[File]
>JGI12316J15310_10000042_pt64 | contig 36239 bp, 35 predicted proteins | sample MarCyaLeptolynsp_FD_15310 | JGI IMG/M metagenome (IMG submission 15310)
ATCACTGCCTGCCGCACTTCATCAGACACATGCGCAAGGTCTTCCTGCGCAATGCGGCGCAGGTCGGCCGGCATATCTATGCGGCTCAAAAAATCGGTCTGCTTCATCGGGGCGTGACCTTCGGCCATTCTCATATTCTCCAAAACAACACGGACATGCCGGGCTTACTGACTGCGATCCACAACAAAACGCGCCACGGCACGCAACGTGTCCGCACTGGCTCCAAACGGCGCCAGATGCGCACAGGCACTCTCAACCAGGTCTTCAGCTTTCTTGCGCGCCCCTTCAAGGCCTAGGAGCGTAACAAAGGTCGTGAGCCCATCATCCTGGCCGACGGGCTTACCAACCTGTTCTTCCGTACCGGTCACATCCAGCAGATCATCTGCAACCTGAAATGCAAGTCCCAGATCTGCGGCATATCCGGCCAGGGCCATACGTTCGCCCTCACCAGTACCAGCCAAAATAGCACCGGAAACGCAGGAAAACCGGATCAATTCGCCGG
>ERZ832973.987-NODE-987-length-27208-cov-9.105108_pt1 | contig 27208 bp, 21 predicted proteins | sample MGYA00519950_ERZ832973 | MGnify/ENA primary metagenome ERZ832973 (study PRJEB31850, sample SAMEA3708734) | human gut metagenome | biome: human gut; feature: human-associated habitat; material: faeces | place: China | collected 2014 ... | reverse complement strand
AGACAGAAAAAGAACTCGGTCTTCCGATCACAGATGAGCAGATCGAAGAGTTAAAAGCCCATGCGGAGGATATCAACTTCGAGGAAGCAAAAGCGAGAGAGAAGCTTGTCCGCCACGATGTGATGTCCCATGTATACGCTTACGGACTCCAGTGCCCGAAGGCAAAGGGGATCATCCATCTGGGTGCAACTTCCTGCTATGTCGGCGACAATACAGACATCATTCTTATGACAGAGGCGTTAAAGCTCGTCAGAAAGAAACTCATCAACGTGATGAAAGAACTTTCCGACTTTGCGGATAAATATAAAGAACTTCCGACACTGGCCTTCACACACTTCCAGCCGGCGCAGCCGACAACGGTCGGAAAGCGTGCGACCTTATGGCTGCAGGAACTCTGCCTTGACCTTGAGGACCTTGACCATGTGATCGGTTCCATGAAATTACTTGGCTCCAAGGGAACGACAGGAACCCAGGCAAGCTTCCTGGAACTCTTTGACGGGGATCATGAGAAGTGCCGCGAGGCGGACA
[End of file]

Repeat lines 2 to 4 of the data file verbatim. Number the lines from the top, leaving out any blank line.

ATCACTGCCTGCCGCACTTCATCAGACACATGCGCAAGGTCTTCCTGCGCAATGCGGCGCAGGTCGGCCGGCATATCTATGCGGCTCAAAAAATCGGTCTGCTTCATCGGGGCGTGACCTTCGGCCATTCTCATATTCTCCAAAACAACACGGACATGCCGGGCTTACTGACTGCGATCCACAACAAAACGCGCCACGGCACGCAACGTGTCCGCACTGGCTCCAAACGGCGCCAGATGCGCACAGGCACTCTCAACCAGGTCTTCAGCTTTCTTGCGCGCCCCTTCAAGGCCTAGGAGCGTAACAAAGGTCGTGAGCCCATCATCCTGGCCGACGGGCTTACCAACCTGTTCTTCCGTACCGGTCACATCCAGCAGATCATCTGCAACCTGAAATGCAAGTCCCAGATCTGCGGCATATCCGGCCAGGGCCATACGTTCGCCCTCACCAGTACCAGCCAAAATAGCACCGGAAACGCAGGAAAACCGGATCAATTCGCCGG
>ERZ832973.987-NODE-987-length-27208-cov-9.105108_pt1 | contig 27208 bp, 21 predicted proteins | sample MGYA00519950_ERZ832973 | MGnify/ENA primary metagenome ERZ832973 (study PRJEB31850, sample SAMEA3708734) | human gut metagenome | biome: human gut; feature: human-associated habitat; material: faeces | place: China | collected 2014 ... | reverse complement strand
AGACAGAAAAAGAACTCGGTCTTCCGATCACAGATGAGCAGATCGAAGAGTTAAAAGCCCATGCGGAGGATATCAACTTCGAGGAAGCAAAAGCGAGAGAGAAGCTTGTCCGCCACGATGTGATGTCCCATGTATACGCTTACGGACTCCAGTGCCCGAAGGCAAAGGGGATCATCCATCTGGGTGCAACTTCCTGCTATGTCGGCGACAATACAGACATCATTCTTATGACAGAGGCGTTAAAGCTCGTCAGAAAGAAACTCATCAACGTGATGAAAGAACTTTCCGACTTTGCGGATAAATATAAAGAACTTCCGACACTGGCCTTCACACACTTCCAGCCGGCGCAGCCGACAACGGTCGGAAAGCGTGCGACCTTATGGCTGCAGGAACTCTGCCTTGACCTTGAGGACCTTGACCATGTGATCGGTTCCATGAAATTACTTGGCTCCAAGGGAACGACAGGAACCCAGGCAAGCTTCCTGGAACTCTTTGACGGGGATCATGAGAAGTGCCGCGAGGCGGACA